Many people associate steaming with bland, boring diet food, but in Chinese cuisine, the technique is used only for the freshest ingredients because it lets the quality shine through. Steaming is the best way to prepare top-quality fish, and it’s also excellent for fresh chicken, as seen in this recipe. Don’t use a previously frozen supermarket bird for this dish; instead, go to a poultry vendor and buy half a fresh chicken. Have the vendor cut the chicken into pieces appropriate for steaming.
Ginkgo nuts are available with or without shells, with the former sold by vegetable vendors and the latter in vacuum packs in the refrigerated section of supermarkets. If you buy the shelled nuts, skip the preparation step in the recipe.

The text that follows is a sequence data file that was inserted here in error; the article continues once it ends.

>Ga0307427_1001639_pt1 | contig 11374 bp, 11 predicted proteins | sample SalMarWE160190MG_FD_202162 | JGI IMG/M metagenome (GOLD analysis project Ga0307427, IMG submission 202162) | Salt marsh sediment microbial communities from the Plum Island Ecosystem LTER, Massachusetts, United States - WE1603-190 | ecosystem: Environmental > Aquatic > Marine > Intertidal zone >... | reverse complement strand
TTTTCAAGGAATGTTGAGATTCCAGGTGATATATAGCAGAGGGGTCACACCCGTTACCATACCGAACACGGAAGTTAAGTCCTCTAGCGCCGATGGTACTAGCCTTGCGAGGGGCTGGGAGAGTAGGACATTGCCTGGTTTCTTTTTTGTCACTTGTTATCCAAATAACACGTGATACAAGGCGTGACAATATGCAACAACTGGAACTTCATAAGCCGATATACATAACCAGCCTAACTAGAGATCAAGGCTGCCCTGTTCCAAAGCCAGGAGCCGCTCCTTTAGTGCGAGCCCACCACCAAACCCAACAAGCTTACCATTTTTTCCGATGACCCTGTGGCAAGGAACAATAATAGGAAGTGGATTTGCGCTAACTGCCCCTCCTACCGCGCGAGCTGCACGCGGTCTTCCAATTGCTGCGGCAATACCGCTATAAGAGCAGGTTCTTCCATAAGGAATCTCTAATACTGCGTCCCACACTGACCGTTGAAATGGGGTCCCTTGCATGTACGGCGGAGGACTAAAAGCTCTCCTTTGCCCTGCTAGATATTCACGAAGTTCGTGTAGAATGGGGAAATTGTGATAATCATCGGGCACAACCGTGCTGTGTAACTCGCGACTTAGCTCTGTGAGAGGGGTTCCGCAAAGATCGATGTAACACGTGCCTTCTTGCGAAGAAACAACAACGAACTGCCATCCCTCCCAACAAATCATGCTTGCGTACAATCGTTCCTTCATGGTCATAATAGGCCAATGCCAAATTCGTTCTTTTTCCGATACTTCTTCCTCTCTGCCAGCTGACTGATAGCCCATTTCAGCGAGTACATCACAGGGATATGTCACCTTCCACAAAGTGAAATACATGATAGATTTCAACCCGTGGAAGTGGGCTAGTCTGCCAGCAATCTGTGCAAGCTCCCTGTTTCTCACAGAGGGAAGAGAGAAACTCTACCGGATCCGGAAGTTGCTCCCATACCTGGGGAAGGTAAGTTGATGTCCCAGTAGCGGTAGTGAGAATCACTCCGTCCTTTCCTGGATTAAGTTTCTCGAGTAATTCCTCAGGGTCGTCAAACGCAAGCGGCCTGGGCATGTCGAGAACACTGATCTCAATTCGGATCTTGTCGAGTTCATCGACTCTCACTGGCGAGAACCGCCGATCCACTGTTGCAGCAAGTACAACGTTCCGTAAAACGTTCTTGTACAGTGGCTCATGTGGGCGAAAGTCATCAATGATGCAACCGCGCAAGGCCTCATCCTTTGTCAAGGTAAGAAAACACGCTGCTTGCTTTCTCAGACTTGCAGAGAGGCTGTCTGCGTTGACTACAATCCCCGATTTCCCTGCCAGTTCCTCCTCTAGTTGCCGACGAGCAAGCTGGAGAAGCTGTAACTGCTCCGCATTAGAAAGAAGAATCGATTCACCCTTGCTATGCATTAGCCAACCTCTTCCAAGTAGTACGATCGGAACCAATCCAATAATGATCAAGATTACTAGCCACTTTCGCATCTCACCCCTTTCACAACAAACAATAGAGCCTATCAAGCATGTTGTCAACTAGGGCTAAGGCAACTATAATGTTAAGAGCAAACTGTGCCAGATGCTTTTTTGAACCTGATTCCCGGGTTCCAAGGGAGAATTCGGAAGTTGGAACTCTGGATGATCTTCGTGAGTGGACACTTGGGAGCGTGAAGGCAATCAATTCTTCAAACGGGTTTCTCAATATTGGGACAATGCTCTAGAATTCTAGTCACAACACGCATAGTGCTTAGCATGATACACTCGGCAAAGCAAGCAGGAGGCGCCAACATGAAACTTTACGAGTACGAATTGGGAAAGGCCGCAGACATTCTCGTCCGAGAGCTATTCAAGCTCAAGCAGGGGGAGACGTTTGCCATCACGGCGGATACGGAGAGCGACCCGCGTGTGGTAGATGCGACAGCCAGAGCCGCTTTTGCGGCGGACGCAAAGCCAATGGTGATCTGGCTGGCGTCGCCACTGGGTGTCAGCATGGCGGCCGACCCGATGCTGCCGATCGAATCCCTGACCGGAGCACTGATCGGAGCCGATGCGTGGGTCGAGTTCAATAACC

Cut the ginger into fine julienne. Put the chicken pieces into a bowl and add the soy sauce, rice wine, sugar, cornstarch, salt, pepper, oil and ginger. Combine thoroughly then leave at room temperature to marinate for about 30 minutes, mixing occasionally.
Put the lily stems and wood-ear mushrooms in a bowl, cover with hot water and leave to soak for about 30 minutes, or until fully hydrated. If the mushrooms have hard stems, remove and discard them. Cut the mushrooms into thin strips. Cut off and discard the hard knob at one end of the lily stem, then tie the stem into a knot. If you're using shell-on ginkgo nuts, bring a small pot of water to the boil. Add the gingko nuts and simmer for 15 minutes, then drain. While the nuts are still warm, remove the shell and the papery skin that surround the meat.
Mix the chicken with the ginkgo nuts, lily stems, lily bulbs and mushrooms, then spread the ingredients in a wide, shallow bowl. Scatter the wolfberries on top. Boil some water in the bottom of a tiered steamer. Place the bowl in the steamer, cover with the lid and cook for about 30 minutes, or until the meat is cooked through.